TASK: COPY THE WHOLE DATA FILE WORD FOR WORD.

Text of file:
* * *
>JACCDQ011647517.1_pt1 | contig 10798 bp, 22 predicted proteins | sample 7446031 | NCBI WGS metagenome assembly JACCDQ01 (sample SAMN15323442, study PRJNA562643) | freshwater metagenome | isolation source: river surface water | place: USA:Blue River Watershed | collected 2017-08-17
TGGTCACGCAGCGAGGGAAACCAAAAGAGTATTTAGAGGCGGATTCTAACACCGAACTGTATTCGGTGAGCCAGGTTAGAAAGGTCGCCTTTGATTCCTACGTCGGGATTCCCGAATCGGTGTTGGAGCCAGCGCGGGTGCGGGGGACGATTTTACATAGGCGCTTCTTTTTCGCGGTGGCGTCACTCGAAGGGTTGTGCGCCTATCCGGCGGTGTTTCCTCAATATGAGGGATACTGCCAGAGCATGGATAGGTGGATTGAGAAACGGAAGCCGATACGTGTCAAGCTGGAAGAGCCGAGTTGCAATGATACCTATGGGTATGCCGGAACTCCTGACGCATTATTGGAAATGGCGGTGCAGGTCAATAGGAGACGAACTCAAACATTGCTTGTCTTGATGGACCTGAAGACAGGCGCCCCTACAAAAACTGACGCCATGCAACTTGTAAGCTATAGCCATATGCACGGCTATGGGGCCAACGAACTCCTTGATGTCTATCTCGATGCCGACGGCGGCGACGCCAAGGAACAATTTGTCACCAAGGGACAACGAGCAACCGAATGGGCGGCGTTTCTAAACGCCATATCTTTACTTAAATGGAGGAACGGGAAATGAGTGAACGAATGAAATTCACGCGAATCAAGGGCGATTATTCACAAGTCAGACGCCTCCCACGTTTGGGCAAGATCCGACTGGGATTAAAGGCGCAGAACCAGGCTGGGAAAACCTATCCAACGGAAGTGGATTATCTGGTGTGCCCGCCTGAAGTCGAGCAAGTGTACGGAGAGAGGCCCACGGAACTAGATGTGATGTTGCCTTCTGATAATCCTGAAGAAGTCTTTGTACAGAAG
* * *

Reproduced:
>JACCDQ011647517.1_pt1 | contig 10798 bp, 22 predicted proteins | sample 7446031 | NCBI WGS metagenome assembly JACCDQ01 (sample SAMN15323442, study PRJNA562643) | freshwater metagenome | isolation source: river surface water | place: USA:Blue River Watershed | collected 2017-08-17
TGGTCACGCAGCGAGGGAAACCAAAAGAGTATTTAGAGGCGGATTCTAACACCGAACTGTATTCGGTGAGCCAGGTTAGAAAGGTCGCCTTTGATTCCTACGTCGGGATTCCCGAATCGGTGTTGGAGCCAGCGCGGGTGCGGGGGACGATTTTACATAGGCGCTTCTTTTTCGCGGTGGCGTCACTCGAAGGGTTGTGCGCCTATCCGGCGGTGTTTCCTCAATATGAGGGATACTGCCAGAGCATGGATAGGTGGATTGAGAAACGGAAGCCGATACGTGTCAAGCTGGAAGAGCCGAGTTGCAATGATACCTATGGGTATGCCGGAACTCCTGACGCATTATTGGAAATGGCGGTGCAGGTCAATAGGAGACGAACTCAAACATTGCTTGTCTTGATGGACCTGAAGACAGGCGCCCCTACAAAAACTGACGCCATGCAACTTGTAAGCTATAGCCATATGCACGGCTATGGGGCCAACGAACTCCTTGATGTCTATCTCGATGCCGACGGCGGCGACGCCAAGGAACAATTTGTCACCAAGGGACAACGAGCAACCGAATGGGCGGCGTTTCTAAACGCCATATCTTTACTTAAATGGAGGAACGGGAAATGAGTGAACGAATGAAATTCACGCGAATCAAGGGCGATTATTCACAAGTCAGACGCCTCCCACGTTTGGGCAAGATCCGACTGGGATTAAAGGCGCAGAACCAGGCTGGGAAAACCTATCCAACGGAAGTGGATTATCTGGTGTGCCCGCCTGAAGTCGAGCAAGTGTACGGAGAGAGGCCCACGGAACTAGATGTGATGTTGCCTTCTGATAATCCTGAAGAAGTCTTTGTACAGAAG